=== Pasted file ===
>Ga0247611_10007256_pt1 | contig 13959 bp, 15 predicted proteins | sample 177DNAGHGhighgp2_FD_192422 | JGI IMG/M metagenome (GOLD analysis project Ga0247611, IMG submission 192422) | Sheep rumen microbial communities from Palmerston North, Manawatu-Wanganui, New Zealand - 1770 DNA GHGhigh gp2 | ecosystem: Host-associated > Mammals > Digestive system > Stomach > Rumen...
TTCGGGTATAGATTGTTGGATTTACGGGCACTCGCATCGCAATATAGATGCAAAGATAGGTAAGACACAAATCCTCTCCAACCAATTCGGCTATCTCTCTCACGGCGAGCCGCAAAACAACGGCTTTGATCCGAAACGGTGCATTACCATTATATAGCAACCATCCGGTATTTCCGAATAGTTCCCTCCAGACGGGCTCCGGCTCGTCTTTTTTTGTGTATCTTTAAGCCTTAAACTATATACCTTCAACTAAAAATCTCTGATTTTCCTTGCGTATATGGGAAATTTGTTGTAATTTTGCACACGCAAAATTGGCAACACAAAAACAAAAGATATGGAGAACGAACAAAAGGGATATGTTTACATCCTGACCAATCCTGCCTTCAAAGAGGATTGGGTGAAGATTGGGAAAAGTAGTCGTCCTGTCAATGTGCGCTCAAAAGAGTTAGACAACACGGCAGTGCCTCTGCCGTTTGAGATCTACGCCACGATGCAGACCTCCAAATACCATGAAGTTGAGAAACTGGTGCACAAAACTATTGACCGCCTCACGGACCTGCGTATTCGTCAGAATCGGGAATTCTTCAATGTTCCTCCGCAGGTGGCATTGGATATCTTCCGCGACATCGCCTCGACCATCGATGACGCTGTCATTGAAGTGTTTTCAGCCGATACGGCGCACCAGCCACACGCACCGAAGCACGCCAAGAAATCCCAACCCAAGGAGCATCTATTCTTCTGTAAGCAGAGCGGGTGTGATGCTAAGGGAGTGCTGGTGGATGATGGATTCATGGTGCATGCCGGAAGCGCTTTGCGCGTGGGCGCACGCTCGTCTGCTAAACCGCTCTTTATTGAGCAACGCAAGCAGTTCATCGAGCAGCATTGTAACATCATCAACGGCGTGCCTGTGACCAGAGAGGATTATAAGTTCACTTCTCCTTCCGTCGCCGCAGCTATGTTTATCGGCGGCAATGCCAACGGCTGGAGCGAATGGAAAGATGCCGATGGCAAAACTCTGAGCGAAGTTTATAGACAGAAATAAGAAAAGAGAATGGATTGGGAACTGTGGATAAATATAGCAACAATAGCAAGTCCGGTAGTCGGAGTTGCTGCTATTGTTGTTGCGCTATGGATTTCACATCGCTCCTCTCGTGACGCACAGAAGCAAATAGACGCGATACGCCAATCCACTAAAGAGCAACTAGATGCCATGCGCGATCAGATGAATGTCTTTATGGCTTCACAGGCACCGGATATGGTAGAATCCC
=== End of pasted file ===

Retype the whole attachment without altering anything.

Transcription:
>Ga0247611_10007256_pt1 | contig 13959 bp, 15 predicted proteins | sample 177DNAGHGhighgp2_FD_192422 | JGI IMG/M metagenome (GOLD analysis project Ga0247611, IMG submission 192422) | Sheep rumen microbial communities from Palmerston North, Manawatu-Wanganui, New Zealand - 1770 DNA GHGhigh gp2 | ecosystem: Host-associated > Mammals > Digestive system > Stomach > Rumen...
TTCGGGTATAGATTGTTGGATTTACGGGCACTCGCATCGCAATATAGATGCAAAGATAGGTAAGACACAAATCCTCTCCAACCAATTCGGCTATCTCTCTCACGGCGAGCCGCAAAACAACGGCTTTGATCCGAAACGGTGCATTACCATTATATAGCAACCATCCGGTATTTCCGAATAGTTCCCTCCAGACGGGCTCCGGCTCGTCTTTTTTTGTGTATCTTTAAGCCTTAAACTATATACCTTCAACTAAAAATCTCTGATTTTCCTTGCGTATATGGGAAATTTGTTGTAATTTTGCACACGCAAAATTGGCAACACAAAAACAAAAGATATGGAGAACGAACAAAAGGGATATGTTTACATCCTGACCAATCCTGCCTTCAAAGAGGATTGGGTGAAGATTGGGAAAAGTAGTCGTCCTGTCAATGTGCGCTCAAAAGAGTTAGACAACACGGCAGTGCCTCTGCCGTTTGAGATCTACGCCACGATGCAGACCTCCAAATACCATGAAGTTGAGAAACTGGTGCACAAAACTATTGACCGCCTCACGGACCTGCGTATTCGTCAGAATCGGGAATTCTTCAATGTTCCTCCGCAGGTGGCATTGGATATCTTCCGCGACATCGCCTCGACCATCGATGACGCTGTCATTGAAGTGTTTTCAGCCGATACGGCGCACCAGCCACACGCACCGAAGCACGCCAAGAAATCCCAACCCAAGGAGCATCTATTCTTCTGTAAGCAGAGCGGGTGTGATGCTAAGGGAGTGCTGGTGGATGATGGATTCATGGTGCATGCCGGAAGCGCTTTGCGCGTGGGCGCACGCTCGTCTGCTAAACCGCTCTTTATTGAGCAACGCAAGCAGTTCATCGAGCAGCATTGTAACATCATCAACGGCGTGCCTGTGACCAGAGAGGATTATAAGTTCACTTCTCCTTCCGTCGCCGCAGCTATGTTTATCGGCGGCAATGCCAACGGCTGGAGCGAATGGAAAGATGCCGATGGCAAAACTCTGAGCGAAGTTTATAGACAGAAATAAGAAAAGAGAATGGATTGGGAACTGTGGATAAATATAGCAACAATAGCAAGTCCGGTAGTCGGAGTTGCTGCTATTGTTGTTGCGCTATGGATTTCACATCGCTCCTCTCGTGACGCACAGAAGCAAATAGACGCGATACGCCAATCCACTAAAGAGCAACTAGATGCCATGCGCGATCAGATGAATGTCTTTATGGCTTCACAGGCACCGGATATGGTAGAATCCC